Dear Wendy
Dear Wendy

“Should I Stay With Him Until He Leaves His Wife?”

I am in my twenties, and four months ago I met a man, fifteen years older than I, who told me he was unhappy in his marriage and had tried leaving his wife before but didn’t because his daughters were too young. Now we both claim we have fallen in love, and he wants to get an apartment with me and eventually divorce his wife. All the meanwhile he’s still living with his wife. He says they’re just roommates and nothing more. Emotionally I’m a wreck because I miss him when we aren’t together. He asks me to give him time to leave her because he has a lot of assets and needs to prepare before the separation. I never planned for any of this and nether did he. We just got along so well and now have both fallen. What should I do now? Do I wait? He doesn’t want me dating anyone else and swears that, if he leaves her and then he and I don’t work out, he’ll hurt himself.

I care about him and I know I’m not ready to walk away, but I’m hurt and tired of sharing him. I just know he’s someone I can see myself with, but this living in a limbo for four months is becoming stressful and painful. — The Other Woman

Oh, honey, no. He’s a married man — what are you thinking? That he’s going to leave his wife, you two will get an apartment, and everything will be perfect? He’s already told you if it isn’t perfect — if it doesn’t work out — he’ll hurt himself. You think things are stressful and painful now? Just wait until you have the burden of his life hanging over you. And there are so many ways and reasons this relationship wouldn’t “work out.” You think his wife is going to go quietly into the sunset never to be heard from again? Oh, hell no. They have kids together. There will be court dates, fighting over those assets he says he needs to “prepare,” and trying to figure out a way to co-parent in a way that best supports his kids.

And let’s talk about those kids. You think they’re going to think kindly of the woman who broke up their home? You think it’s going to be a cake walk dealing with them and that they won’t affect your relationship? As I said already, if you think this limbo period is stressful and painful, just wait until you’re dealing with a scorned ex-wife and two girls who blame you for wrecking their parents’ marriage.

I don’t think you’re a bad person — I don’t know you. But I do think that you’re in over your head, that you haven’t thought about how your actions are affecting other people, and that you do not have a clear idea what your future looks like with this man. It’s not an easy future, I can tell you that. And if you can’t even handle the four months of banging another woman’s husband because it’s just so painful and stressful for you, then you’re not going to be able to handle what comes next in this scenario if you stay with him. MOA. Save yourself the grief and get off this train wreck now, before even more people are hurt.

I have a friend “Mary” who was in a relationship with a man named “Carl” for about one and a half years. Everything was fine until they got engaged and moved in together, at which point Carl became extremely physically and emotionally abusive. (Mary wrote off these “accidents” as something that was okay because they were fighting and she shouldn’t have made him mad.) Her family, my family, her other friends, and I all tried to get her help, but in the end she didn’t see anything wrong with what Carl was doing to her.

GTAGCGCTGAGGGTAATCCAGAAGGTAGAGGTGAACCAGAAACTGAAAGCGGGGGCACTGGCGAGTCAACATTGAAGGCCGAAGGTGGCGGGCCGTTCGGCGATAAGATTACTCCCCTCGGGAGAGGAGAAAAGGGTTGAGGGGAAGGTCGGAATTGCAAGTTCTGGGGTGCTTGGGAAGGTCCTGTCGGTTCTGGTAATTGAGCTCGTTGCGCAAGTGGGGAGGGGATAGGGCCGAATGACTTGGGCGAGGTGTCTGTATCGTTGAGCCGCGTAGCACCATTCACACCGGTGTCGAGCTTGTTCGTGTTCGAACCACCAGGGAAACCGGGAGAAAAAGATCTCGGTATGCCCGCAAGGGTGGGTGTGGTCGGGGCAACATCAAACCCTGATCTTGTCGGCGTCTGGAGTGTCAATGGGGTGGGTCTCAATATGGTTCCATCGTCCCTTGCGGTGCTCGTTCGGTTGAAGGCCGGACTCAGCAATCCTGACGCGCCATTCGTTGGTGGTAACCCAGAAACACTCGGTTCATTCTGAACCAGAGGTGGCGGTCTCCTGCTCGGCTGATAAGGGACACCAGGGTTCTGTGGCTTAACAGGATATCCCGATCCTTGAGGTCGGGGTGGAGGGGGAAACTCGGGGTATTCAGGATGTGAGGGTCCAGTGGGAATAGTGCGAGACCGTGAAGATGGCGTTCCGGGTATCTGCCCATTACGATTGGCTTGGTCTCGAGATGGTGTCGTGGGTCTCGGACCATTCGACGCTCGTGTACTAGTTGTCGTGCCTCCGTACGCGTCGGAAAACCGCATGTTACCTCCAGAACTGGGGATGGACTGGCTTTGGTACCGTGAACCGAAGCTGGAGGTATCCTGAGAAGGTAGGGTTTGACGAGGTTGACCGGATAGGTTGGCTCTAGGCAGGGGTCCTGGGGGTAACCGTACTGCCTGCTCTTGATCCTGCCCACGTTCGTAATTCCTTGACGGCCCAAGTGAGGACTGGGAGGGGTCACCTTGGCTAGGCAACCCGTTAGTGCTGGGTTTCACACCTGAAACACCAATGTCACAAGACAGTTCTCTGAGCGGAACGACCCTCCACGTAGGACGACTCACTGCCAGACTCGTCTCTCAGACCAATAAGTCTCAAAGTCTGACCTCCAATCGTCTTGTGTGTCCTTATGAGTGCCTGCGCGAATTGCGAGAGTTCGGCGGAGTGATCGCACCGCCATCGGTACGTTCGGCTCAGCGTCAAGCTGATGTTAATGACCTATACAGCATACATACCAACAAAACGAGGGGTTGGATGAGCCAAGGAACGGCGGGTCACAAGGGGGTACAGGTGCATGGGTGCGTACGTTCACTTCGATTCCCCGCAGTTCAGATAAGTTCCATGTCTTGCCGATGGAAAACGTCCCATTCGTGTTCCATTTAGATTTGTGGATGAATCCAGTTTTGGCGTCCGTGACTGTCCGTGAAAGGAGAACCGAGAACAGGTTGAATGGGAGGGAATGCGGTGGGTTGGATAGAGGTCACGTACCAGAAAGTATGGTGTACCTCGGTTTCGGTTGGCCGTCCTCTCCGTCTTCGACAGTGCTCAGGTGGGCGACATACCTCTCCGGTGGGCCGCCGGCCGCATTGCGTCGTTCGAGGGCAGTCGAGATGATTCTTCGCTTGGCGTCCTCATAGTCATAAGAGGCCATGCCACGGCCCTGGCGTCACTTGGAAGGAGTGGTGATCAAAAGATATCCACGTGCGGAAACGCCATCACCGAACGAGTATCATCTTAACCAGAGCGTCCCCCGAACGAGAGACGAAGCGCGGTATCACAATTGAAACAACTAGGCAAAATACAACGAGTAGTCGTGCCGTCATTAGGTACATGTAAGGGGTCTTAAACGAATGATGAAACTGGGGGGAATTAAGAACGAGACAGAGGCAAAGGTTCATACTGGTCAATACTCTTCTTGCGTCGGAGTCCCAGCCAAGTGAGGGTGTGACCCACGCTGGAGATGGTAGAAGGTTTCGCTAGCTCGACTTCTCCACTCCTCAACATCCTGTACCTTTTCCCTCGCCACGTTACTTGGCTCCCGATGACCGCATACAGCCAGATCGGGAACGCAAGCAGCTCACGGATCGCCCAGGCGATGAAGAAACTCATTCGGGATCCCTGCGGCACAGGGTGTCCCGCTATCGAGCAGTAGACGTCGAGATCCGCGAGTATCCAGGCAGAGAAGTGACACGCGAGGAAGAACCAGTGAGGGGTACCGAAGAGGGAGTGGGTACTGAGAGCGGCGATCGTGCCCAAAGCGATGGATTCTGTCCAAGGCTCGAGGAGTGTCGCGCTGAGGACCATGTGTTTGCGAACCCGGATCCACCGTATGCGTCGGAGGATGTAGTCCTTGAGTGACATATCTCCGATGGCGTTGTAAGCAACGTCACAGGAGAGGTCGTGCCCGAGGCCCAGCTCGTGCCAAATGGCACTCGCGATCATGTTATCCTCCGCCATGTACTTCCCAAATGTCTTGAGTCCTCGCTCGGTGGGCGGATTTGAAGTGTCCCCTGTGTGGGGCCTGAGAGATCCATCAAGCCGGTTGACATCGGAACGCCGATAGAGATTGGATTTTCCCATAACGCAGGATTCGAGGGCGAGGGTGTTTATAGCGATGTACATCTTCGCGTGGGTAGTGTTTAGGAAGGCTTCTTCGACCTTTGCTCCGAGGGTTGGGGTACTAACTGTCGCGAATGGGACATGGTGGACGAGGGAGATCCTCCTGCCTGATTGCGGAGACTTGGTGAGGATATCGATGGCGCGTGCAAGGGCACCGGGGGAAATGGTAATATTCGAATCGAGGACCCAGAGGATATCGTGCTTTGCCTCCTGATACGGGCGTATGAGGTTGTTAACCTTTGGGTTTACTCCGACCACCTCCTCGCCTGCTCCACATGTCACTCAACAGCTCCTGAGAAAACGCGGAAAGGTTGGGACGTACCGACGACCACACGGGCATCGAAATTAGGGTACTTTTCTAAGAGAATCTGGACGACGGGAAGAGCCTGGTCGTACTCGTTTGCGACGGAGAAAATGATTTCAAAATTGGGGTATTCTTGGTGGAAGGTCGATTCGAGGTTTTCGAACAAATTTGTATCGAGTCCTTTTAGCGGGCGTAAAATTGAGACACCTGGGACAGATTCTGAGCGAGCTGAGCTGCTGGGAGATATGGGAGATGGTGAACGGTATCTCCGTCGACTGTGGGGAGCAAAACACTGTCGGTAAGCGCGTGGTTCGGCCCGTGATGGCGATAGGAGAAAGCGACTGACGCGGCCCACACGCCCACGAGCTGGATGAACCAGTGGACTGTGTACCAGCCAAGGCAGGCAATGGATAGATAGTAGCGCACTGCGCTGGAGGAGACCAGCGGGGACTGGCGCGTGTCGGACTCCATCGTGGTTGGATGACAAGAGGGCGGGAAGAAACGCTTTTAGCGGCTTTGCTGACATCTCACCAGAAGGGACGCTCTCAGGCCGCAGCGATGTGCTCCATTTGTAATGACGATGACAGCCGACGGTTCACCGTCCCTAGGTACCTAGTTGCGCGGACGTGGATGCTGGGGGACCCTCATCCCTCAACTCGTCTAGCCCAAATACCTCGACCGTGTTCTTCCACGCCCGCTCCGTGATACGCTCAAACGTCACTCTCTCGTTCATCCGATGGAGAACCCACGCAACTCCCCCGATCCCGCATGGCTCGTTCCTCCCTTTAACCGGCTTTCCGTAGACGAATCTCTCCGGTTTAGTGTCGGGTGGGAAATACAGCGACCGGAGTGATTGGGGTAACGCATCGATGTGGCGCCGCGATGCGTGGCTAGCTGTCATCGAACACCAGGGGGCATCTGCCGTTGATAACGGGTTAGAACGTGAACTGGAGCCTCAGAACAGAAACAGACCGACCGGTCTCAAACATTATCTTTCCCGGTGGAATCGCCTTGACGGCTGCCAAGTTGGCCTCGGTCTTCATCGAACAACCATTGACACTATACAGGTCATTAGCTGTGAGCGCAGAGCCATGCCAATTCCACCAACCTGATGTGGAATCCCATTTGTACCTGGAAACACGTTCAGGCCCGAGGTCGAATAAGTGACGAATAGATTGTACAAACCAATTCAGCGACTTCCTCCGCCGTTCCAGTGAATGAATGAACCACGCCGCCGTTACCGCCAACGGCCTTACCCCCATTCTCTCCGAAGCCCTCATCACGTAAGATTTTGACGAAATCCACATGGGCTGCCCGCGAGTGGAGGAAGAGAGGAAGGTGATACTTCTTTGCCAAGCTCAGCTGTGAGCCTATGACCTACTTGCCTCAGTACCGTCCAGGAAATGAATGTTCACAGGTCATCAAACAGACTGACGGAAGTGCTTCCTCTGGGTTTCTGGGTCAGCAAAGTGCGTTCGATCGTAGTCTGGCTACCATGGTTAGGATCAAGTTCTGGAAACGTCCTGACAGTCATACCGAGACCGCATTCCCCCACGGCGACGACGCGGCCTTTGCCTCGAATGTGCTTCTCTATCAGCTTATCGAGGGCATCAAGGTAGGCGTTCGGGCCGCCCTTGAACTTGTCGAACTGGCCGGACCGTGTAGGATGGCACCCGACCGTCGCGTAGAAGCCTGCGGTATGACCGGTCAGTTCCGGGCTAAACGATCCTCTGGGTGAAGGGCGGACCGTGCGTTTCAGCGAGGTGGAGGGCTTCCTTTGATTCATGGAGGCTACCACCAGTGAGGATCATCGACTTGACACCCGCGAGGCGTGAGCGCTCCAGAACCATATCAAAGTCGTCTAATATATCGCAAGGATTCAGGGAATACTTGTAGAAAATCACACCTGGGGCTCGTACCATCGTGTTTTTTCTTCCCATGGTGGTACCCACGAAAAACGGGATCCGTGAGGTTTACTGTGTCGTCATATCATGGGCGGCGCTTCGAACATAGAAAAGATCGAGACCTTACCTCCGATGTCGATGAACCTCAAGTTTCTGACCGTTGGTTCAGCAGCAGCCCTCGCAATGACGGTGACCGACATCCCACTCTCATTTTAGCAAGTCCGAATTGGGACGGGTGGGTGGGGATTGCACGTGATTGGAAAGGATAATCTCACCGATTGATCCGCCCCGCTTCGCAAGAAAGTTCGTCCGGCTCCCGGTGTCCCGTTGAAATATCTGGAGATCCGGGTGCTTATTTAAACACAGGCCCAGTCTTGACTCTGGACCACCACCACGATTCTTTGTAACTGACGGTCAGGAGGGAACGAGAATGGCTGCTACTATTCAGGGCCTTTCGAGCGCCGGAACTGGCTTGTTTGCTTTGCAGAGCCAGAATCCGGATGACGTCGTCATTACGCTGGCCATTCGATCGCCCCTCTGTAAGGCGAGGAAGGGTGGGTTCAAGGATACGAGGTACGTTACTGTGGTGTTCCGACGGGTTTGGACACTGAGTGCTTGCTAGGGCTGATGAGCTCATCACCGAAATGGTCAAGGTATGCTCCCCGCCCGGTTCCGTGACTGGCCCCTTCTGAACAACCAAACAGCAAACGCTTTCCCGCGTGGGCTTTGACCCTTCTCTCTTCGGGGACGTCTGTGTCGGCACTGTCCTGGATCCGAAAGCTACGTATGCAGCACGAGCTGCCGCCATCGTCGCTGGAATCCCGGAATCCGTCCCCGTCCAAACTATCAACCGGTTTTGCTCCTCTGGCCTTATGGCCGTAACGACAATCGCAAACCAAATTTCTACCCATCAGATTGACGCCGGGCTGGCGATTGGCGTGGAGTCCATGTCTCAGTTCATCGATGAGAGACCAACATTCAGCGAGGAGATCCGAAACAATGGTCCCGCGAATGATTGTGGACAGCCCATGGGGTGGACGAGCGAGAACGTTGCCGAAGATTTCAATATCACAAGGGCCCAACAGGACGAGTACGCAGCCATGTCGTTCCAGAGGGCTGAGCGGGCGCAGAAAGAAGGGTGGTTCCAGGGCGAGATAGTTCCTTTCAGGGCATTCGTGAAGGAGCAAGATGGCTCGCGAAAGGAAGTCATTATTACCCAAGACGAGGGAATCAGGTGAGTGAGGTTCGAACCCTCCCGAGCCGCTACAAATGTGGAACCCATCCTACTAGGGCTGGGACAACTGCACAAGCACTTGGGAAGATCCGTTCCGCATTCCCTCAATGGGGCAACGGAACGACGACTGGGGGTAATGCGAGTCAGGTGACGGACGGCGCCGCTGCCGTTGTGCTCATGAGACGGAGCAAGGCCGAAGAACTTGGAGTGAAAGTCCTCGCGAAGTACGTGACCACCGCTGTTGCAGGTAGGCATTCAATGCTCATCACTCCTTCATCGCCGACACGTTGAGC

At some point, she came to me to talk about their wedding because I was supposed to be her Maid of Honor, and I told her I couldn’t support her relationship with Carl and I wouldn’t be involved in the wedding. She then she blocked me from her life and wouldn’t speak to me for six months. About a month ago she showed up at my doorstep at 10:30 p.m. with the news that she and Carl had gotten into another fight. She had tried to leave to cool down, and his response was to tell her she deserved to feel all his pain. And he then killed himself in front of her in their kitchen. She called her parents and told them she wanted to see me. I can never forget the screaming when she got the call that he was gone (after having been put on life support).

My issue is that now she is grieving, thinking that Carl was this great guy who loved her, and everyone is lying to her and going along with it. (Her parents did try to be blunt with her but that only backfired.) I want to be supportive of her and try to help her move forward, but I am happy Carl is out of her life. I wish he hadn’t died, but I am happy he can’t hurt her anymore. He had threatened to kill her before, and we feel so lucky that he didn’t kill her when he killed himself.

I don’t know how to help her if I can’t be sad or even share how I feel with her. — Trying to Be a Good Friend

Grief is grief, regardless of whom you’re grieving for or how that person treated you. That Mary’s relationship with Carl was as complicated as it was, and that she was so deep in denial, has potential to make her grieving process even more complex. Why complicate it any more by trying to convince her she’s grieving for a monster? I’m with the friends who are “lying” to her and going along with backing up what a great guy he was. Now is not the time to try to change the narrative Mary has clung to all this time. If you want to be a good friend — and I believe you do — encourage her to seek some grief counseling. Even absent the abuse she suffered, losing a loved one and watching him kill himself right in front of you is worth getting some professional support to help process all that.